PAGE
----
10-14 September 2014
By William Shakespeare
Director: Dominic Dromgoole
Reviewed by Hilary Whates
Sooo. I’ve read this play and seen it once or twice over the years. Quite recently as an amazing ballet production where actually absolutely none of the words were spoken.
This version will be touring the world apparently. So the stage design is very traditional as you would expect and is in fact a replica of sorts of the Globe Theatre. Actually most of the time 50% of it is hidden behind a number of material screens depicting trees.
Those unfamiliar with the play may find this interpretation engaging but a little challenging. The character Bottom is played by an actor (Trevor Fox) with an outstanding Geordie accent for example. He, and the other members of his erstwhile group of rugged workers produced a performance on a collapsing mini stage in the second act which was hilarious. For me the best part of the evening.
But I digress. Mr T and I found our seats a little earlier than usual. However there was already a musical trio playing very traditional instruments on stage to greet us all. They stood before a set which turned out to be the one used throughout the entire performance. Being used to going to plays where every scene demands a change of background, foreground, furniture (as well as people), it was surprising to find that this setting remained a constant throughout the performance. I quite often find constant scene changes distracting so this was an interesting alternative approach.
In case you aren’t familiar with the play perhaps I should just warn you that given the time when it was written we are presented with a number of love matches/hatreds and magical situations which are portrayed to emphasise the underlying passion of love and desire fermenting between all the various couples involved. I suspect the original portrayal may have been more innocently put, but in fact this version (sometimes a little raw) has made me reconsider. Perhaps the Elizabethans were not as prim as I have thought they would be.
Oberon – magnificently portrayed by Adam Gillett pronounces what should happen to the stricken lovers who are running around in the wood with an ever decreasing number of garments. He is totally upstaged, as is everyone else (until the final scene that is), by Molly Logan who plays Puck. What a fantastic performance! Clearly a massive talent.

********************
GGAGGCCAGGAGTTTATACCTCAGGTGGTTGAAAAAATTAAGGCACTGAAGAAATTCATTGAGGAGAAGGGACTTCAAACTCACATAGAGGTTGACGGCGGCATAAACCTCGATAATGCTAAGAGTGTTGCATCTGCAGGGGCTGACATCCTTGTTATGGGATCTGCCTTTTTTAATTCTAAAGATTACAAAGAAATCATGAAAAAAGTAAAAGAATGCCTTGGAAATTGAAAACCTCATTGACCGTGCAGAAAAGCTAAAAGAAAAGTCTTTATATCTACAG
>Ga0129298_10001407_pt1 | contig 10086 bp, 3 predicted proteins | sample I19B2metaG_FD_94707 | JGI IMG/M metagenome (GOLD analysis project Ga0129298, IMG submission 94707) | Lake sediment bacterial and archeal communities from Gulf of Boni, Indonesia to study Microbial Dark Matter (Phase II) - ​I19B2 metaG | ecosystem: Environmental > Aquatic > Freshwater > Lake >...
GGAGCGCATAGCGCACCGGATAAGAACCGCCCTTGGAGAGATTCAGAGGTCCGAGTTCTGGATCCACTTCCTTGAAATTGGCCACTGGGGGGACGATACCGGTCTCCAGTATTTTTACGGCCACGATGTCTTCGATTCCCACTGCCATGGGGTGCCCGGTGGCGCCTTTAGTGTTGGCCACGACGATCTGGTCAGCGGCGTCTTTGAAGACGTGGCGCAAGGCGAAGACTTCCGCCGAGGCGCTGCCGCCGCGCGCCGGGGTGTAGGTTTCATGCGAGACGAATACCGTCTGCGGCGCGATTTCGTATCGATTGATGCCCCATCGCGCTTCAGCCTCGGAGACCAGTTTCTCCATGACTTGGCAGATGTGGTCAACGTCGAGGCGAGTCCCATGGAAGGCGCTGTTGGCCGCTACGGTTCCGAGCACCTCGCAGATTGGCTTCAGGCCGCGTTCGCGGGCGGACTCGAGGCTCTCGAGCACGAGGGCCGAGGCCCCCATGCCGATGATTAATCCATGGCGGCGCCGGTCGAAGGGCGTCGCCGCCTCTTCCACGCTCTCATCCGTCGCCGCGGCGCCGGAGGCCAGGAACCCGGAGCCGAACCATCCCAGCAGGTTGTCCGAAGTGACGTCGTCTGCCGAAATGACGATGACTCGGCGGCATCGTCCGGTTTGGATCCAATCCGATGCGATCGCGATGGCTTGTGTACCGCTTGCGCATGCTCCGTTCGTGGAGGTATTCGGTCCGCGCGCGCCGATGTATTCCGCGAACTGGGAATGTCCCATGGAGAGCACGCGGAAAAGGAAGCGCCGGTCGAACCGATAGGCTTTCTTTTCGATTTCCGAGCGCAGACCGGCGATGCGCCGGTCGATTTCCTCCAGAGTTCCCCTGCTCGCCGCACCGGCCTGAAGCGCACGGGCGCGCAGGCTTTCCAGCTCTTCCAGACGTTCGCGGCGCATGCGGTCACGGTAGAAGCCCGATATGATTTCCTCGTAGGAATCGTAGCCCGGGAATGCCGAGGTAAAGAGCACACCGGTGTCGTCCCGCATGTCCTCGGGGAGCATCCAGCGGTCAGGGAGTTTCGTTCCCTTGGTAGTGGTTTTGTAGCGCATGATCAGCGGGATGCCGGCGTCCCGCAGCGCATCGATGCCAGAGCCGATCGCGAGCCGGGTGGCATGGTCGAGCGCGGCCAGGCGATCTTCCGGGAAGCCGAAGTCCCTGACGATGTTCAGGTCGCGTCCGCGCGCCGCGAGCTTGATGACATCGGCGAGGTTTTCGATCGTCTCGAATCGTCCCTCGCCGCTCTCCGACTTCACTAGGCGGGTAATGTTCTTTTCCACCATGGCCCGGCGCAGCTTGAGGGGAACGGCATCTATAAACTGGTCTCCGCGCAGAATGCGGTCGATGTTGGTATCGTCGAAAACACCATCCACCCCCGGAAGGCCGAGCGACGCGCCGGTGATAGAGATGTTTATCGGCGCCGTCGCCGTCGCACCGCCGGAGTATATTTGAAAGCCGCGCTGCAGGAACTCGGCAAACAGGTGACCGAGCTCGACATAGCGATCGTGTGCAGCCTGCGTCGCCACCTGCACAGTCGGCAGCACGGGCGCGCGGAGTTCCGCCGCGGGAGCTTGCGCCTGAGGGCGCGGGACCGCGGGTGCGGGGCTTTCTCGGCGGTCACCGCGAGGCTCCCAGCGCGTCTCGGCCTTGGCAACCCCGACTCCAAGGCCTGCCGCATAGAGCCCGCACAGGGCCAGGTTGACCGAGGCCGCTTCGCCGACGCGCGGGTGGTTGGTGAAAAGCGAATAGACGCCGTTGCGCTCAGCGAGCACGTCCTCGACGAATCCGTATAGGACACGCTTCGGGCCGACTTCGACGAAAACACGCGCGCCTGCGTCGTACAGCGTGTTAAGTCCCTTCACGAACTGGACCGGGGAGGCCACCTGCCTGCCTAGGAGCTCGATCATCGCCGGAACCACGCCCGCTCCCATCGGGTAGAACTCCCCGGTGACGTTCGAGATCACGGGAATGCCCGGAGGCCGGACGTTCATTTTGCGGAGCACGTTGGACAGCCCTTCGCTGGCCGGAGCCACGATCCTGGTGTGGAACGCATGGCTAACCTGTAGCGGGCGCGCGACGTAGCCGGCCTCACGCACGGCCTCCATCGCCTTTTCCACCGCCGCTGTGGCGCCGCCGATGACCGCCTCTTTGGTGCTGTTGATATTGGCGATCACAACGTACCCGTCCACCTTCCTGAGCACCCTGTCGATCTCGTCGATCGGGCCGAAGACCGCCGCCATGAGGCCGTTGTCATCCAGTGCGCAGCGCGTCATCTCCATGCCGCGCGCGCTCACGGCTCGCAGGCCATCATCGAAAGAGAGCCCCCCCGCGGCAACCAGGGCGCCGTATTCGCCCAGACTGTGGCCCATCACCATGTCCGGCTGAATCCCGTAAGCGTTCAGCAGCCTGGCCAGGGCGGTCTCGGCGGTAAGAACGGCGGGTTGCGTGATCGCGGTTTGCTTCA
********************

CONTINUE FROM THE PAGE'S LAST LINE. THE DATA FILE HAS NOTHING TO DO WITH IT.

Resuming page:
This is a complex play. The portrayal on this occasion seemed to be traditional but in fact often strayed which gave it a certain originality. Having a donkey with a Geordie accent. Creating a forest out of some curtains with trees drawn on and a few branches waved about now and then was a surprise. It all worked very well.
I did wonder why there were so many lights left on in the theatre – and still do to be honest. I think it detracted from focusing on the stage. An additional problem was actually being able to hear what was being said. We were midway in the stalls. My hearing is fine and I had to listen intently to ensure I captured all that was being said. Mr T denies any difficulties hearing but clearly has problems as whenever I ask him to wash up he claims I didn’t say a word. He really struggled to hear and given the complexity of the play I think delivering the sound loud enough is really important.
A complex evening’s entertainment with perhaps some elements not quite working whilst others were outstanding. Really loved the live music performed mostly in the gallery at various points throughout the play.
Aylesbury Waterside Theatre, Exchange Street, Aylesbury, Buckinghamshire, HP20 1UG